FCC Votes to Impose New Open Internet” Rules on Broadband Providers


At the Federal Communications Commission’s (“FCC”) Open Meeting on February 26, the Commission voted along party lines (3-2) to reclassify broadband Internet access service as a “telecommunications service” under Title II of the Communications Act of 1934 (as amended), imposing common carrier-based “Open Internet” rules on fixed and mobile broadband providers. Chairman Tom Wheeler, along with Commissioners Rosenworcel and Clyburn voted in favor of the item, while Commissioners Pai and O’Rielly voted against it.

The new Open Internet Order relies on multiple sources of authority, including Title II of the Communications Act and Section 706 of the Telecommunications Act of 1996. Pursuant to its Title II authority, the Commission reclassified “broadband Internet access service” as a “telecommunications service.” The Commission’s Order also uses its Title III authority to classify mobile broadband access service as a “commercial mobile service.” As such, the new rules – in their entirety – will apply to both fixed and mobile broadband Internet access services.

The Commission revised its 2010 Open Internet rules in light of the D.C. Circuit’s decision in Verizon v. FCC. The three major rules in the new Open Internet Order are:

  • No blocking. Fixed and mobile broadband providers may not block access to legal content, applications, services or non-harmful devices.
  • No throttling. Fixed and mobile broadband providers may not impair or degrade lawful Internet traffic on the basis of content, applications, services, or non-harmful devices.
  • No paid prioritization. Fixed and mobile broadband providers may not favor some lawful Internet traffic over other lawful traffic in exchange for consideration of any kind. The “no paid prioritization” rule bans what are commonly referred to as “Internet fast lanes,” and also prevents ISPs from giving preferential treatment to the content or services of their affiliates.
The Order also reinforces the 2010 transparency rule which was the only rule to survive judicial scrutiny. The transparency rule requires broadband providers to disclose network information to end-users and edge providers. The Commission’s Open Internet Order imposes additional disclosure requirements on providers, strengthening the current rule. The Open Internet Order temporarily exempts fixed and mobile providers with 100,000 or fewer subscribers from the enhanced transparency requirements but delegates authority to the Commission’s Consumer and Governmental Affairs Bureau to determine whether the FCC should retain this exemption.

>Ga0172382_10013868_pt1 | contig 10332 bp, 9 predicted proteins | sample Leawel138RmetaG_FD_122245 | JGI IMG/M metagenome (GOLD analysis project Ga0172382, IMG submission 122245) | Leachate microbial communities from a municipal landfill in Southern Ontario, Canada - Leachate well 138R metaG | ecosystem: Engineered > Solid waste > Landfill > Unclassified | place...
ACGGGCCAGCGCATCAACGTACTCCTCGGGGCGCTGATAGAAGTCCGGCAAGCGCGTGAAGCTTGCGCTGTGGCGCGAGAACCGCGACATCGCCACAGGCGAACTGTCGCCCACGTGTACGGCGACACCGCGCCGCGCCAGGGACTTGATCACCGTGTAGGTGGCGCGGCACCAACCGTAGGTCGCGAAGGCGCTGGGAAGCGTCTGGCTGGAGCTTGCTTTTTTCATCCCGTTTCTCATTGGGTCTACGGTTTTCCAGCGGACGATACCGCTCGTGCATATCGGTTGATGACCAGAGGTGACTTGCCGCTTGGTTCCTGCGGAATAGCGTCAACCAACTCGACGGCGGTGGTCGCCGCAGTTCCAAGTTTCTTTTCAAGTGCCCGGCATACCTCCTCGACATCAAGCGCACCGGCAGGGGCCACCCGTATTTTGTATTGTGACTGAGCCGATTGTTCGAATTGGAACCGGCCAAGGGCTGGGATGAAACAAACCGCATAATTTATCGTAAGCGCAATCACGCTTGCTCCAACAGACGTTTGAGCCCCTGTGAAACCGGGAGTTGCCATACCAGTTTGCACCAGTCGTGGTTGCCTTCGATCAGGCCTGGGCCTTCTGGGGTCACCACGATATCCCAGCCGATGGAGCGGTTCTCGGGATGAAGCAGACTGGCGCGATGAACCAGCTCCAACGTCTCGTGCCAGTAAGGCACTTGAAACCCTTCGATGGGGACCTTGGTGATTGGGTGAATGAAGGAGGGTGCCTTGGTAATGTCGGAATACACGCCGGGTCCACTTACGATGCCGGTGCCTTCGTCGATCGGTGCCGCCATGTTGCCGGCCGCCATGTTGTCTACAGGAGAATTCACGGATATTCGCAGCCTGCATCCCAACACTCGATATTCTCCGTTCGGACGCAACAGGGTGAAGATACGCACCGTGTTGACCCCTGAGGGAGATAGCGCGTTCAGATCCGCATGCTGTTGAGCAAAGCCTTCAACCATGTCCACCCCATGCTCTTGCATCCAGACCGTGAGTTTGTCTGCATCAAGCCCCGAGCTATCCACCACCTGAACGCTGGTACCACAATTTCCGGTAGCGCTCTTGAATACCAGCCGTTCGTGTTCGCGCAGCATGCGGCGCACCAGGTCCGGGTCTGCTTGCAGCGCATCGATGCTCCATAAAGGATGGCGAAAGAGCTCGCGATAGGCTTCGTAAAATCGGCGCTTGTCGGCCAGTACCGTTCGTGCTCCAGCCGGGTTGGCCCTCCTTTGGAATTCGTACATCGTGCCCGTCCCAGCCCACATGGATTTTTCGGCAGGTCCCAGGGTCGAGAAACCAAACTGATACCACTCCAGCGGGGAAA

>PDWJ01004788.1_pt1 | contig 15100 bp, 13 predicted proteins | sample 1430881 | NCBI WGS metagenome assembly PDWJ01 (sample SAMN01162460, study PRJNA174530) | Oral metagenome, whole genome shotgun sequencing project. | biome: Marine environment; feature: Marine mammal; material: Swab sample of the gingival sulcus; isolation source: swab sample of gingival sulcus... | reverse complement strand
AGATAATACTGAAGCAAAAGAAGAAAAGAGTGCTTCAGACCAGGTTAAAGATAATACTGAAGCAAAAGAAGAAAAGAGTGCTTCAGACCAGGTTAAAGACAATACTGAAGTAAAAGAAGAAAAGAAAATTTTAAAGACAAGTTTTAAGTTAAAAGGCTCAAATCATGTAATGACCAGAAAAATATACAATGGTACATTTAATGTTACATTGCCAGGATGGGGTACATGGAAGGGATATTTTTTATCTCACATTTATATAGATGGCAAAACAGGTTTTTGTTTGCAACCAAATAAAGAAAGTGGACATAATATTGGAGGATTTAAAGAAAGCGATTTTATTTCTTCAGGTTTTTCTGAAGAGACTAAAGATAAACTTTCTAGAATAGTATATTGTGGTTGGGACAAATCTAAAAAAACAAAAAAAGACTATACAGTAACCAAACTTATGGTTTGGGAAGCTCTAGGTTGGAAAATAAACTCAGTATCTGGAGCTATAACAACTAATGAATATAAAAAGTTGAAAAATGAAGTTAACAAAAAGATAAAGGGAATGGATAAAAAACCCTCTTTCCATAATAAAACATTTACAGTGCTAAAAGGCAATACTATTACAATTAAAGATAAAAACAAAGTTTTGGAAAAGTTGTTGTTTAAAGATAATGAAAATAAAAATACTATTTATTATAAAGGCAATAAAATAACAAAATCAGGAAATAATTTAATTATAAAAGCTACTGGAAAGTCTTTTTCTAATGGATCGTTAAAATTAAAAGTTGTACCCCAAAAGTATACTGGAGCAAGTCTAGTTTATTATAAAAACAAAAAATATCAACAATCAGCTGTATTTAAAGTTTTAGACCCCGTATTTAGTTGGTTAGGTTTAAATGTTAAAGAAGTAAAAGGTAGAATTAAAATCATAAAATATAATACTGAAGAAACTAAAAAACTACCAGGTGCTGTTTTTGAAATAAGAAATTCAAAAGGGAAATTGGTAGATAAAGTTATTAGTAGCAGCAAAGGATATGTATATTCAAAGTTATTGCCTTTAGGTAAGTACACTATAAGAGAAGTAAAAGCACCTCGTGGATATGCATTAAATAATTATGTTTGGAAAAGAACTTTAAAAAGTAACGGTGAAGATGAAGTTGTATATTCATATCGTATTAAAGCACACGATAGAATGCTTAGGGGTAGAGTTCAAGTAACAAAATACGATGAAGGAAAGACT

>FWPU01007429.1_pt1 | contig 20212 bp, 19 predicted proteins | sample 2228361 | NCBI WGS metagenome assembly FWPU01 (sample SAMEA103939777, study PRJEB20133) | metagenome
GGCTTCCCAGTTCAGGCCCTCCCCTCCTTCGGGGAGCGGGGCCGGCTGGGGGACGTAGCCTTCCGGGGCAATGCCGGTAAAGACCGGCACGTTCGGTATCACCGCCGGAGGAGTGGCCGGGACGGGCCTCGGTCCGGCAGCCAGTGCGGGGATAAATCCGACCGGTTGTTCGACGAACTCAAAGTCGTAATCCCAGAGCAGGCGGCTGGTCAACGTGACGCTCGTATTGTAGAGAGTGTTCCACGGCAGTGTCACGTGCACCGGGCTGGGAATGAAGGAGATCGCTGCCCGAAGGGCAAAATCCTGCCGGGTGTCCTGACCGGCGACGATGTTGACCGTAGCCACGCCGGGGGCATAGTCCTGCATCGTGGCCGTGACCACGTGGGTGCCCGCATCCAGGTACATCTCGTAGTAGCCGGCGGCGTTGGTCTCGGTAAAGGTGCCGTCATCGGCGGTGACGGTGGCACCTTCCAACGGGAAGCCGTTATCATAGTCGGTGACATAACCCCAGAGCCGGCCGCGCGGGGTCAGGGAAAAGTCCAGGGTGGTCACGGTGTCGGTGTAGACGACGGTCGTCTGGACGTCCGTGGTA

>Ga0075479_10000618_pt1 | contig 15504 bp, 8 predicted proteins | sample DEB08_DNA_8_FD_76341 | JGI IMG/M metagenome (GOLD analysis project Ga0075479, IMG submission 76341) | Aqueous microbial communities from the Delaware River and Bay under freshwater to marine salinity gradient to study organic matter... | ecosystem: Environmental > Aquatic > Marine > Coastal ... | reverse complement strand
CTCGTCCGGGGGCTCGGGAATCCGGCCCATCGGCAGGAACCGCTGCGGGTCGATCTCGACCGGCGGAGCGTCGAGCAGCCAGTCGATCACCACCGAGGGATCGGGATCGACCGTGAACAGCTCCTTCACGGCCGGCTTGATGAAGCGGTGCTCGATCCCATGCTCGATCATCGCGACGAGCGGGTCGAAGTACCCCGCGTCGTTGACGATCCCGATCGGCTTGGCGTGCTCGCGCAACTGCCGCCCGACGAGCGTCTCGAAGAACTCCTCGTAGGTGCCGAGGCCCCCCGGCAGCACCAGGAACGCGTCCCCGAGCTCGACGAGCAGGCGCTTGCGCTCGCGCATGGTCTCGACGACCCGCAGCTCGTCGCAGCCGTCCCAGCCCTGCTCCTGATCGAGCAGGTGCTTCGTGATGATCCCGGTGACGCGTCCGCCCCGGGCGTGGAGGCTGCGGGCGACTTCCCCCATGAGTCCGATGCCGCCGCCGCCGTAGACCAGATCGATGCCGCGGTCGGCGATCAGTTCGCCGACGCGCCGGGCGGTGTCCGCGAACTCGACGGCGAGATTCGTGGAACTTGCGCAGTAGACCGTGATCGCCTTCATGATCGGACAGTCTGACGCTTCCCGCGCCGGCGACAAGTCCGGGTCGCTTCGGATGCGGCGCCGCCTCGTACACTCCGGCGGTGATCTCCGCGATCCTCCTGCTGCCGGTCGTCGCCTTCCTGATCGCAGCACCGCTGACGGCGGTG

Finally, the Order adopts a “standard of future conduct,” stating that service providers cannot “unreasonably interfere with or unreasonably disadvantage” a consumer’s ability to select, access, or use lawful content, applications, services, or devices of their choosing. Similarly, service providers cannot “unreasonably interfere with or unreasonably disadvantage” the ability of edge providers to make lawful content, applications, services, or devices available to consumers. Using this standard, the Commission will investigate questionable practices on a case-by-case basis, subject to a multi-factor test.

The Title II provisions that will apply to broadband providers are:

  • “no unjust or unreasonable practices” and “no discrimination” (Sections 201 and 202);
  • investigation of consumer complaints and related enforcement mechanisms (Sections 206-209, 216, 217);
  • consumer privacy protections (Section 222);
  • fair access to poles and conduits (Section 224);
  • accessibility requirements for the disabled (Sections 225 and 255); and
  • partial application of the obligation to provision broadband in universal service fund (“USF”) programs (partially applies Section 254).
While the Open Internet Order will apply key “common carrier” provisions of Title II, it will forbear – or refrain – from applying several others. For instance, the Order will not impose any utility-style rate regulation, such as tariffs or last-mile unbundling. Further, broadband services will remain exempt from state and local taxes, under the Internet Tax Freedom Act. The question of whether to apply USF contribution obligations to broadband is deferred to a separate proceeding examining reform of the USF contribution mechanism.

In addition, the Order opens the door for FCC oversight of interconnection between providers and other networks and services, establishes an Open Internet ombudsman and authorizes the Enforcement Bureau to solicit expert advisory opinions on “technical matters.”

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The Open Internet Order represents a landmark decision. Commissioners Rosenworcel and Clyburn strongly supported the Chairman’s proposal and also applauded the 4 million Americans who commented throughout the proceeding.

Commissioners Pai and O’Rielly both voiced strong dissents. Commissioner Pai asserted that if the new Open Internet rules survive judicial review, they will be bad for consumers. The new rules, he said, are sure to increase broadband prices, slow broadband speeds, decrease broadband deployment and hinder innovation.

Commissioner O’Rielly sees the rules as an overreach by the FCC. He believes that the Commission will find a way to apply a number of restrictive Title II provisions that the agency claimed it would forbear from applying. O’Rielly does not view the rules as the “light regulatory” approach that the Commission promised.

Though the full Order has yet to be released, it is clear that yesterday’s decision (if upheld) will change the regulatory landscape. We will post updates here as we learn more about the new Open Internet rules.

Finally, Kelley Drye will be preparing a free webinar that will unpack the new Order. Once the full Order becomes available, we will announce the date and time of the webinar.